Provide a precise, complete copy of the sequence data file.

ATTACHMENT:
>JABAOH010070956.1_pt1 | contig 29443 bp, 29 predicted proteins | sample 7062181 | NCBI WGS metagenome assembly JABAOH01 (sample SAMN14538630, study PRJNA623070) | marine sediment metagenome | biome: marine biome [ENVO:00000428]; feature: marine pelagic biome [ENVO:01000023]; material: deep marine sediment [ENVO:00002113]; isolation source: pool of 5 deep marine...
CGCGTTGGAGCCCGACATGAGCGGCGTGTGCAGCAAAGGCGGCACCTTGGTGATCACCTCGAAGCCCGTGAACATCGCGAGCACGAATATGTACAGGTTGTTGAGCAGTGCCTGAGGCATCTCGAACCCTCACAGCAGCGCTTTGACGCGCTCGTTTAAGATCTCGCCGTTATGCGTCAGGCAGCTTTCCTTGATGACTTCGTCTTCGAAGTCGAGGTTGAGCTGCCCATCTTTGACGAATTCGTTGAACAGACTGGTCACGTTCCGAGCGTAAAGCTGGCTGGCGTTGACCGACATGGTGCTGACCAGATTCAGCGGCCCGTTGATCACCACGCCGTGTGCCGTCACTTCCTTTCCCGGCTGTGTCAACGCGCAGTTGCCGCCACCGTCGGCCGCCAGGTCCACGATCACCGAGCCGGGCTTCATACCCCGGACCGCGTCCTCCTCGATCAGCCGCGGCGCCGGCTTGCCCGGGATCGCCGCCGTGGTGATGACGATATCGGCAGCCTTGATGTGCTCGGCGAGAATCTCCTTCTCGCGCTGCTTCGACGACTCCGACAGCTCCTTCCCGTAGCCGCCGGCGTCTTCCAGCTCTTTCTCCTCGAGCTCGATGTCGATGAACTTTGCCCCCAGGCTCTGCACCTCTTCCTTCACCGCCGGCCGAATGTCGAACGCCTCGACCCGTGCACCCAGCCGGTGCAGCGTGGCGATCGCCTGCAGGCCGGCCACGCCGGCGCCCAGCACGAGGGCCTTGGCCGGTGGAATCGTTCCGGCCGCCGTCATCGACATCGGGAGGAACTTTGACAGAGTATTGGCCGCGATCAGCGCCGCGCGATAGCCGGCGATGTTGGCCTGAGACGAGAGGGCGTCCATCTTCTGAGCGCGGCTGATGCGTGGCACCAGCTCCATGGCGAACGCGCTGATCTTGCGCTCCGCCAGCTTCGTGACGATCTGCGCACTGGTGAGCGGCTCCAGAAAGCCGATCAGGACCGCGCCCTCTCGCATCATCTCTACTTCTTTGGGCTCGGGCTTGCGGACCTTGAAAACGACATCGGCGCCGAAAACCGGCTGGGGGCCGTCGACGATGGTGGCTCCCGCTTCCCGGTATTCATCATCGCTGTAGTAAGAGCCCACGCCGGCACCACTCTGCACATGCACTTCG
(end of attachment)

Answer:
>JABAOH010070956.1_pt1 | contig 29443 bp, 29 predicted proteins | sample 7062181 | NCBI WGS metagenome assembly JABAOH01 (sample SAMN14538630, study PRJNA623070) | marine sediment metagenome | biome: marine biome [ENVO:00000428]; feature: marine pelagic biome [ENVO:01000023]; material: deep marine sediment [ENVO:00002113]; isolation source: pool of 5 deep marine...
CGCGTTGGAGCCCGACATGAGCGGCGTGTGCAGCAAAGGCGGCACCTTGGTGATCACCTCGAAGCCCGTGAACATCGCGAGCACGAATATGTACAGGTTGTTGAGCAGTGCCTGAGGCATCTCGAACCCTCACAGCAGCGCTTTGACGCGCTCGTTTAAGATCTCGCCGTTATGCGTCAGGCAGCTTTCCTTGATGACTTCGTCTTCGAAGTCGAGGTTGAGCTGCCCATCTTTGACGAATTCGTTGAACAGACTGGTCACGTTCCGAGCGTAAAGCTGGCTGGCGTTGACCGACATGGTGCTGACCAGATTCAGCGGCCCGTTGATCACCACGCCGTGTGCCGTCACTTCCTTTCCCGGCTGTGTCAACGCGCAGTTGCCGCCACCGTCGGCCGCCAGGTCCACGATCACCGAGCCGGGCTTCATACCCCGGACCGCGTCCTCCTCGATCAGCCGCGGCGCCGGCTTGCCCGGGATCGCCGCCGTGGTGATGACGATATCGGCAGCCTTGATGTGCTCGGCGAGAATCTCCTTCTCGCGCTGCTTCGACGACTCCGACAGCTCCTTCCCGTAGCCGCCGGCGTCTTCCAGCTCTTTCTCCTCGAGCTCGATGTCGATGAACTTTGCCCCCAGGCTCTGCACCTCTTCCTTCACCGCCGGCCGAATGTCGAACGCCTCGACCCGTGCACCCAGCCGGTGCAGCGTGGCGATCGCCTGCAGGCCGGCCACGCCGGCGCCCAGCACGAGGGCCTTGGCCGGTGGAATCGTTCCGGCCGCCGTCATCGACATCGGGAGGAACTTTGACAGAGTATTGGCCGCGATCAGCGCCGCGCGATAGCCGGCGATGTTGGCCTGAGACGAGAGGGCGTCCATCTTCTGAGCGCGGCTGATGCGTGGCACCAGCTCCATGGCGAACGCGCTGATCTTGCGCTCCGCCAGCTTCGTGACGATCTGCGCACTGGTGAGCGGCTCCAGAAAGCCGATCAGGACCGCGCCCTCTCGCATCATCTCTACTTCTTTGGGCTCGGGCTTGCGGACCTTGAAAACGACATCGGCGCCGAAAACCGGCTGGGGGCCGTCGACGATGGTGGCTCCCGCTTCCCGGTATTCATCATCGCTGTAGTAAGAGCCCACGCCGGCACCACTCTGCACATGCACTTCG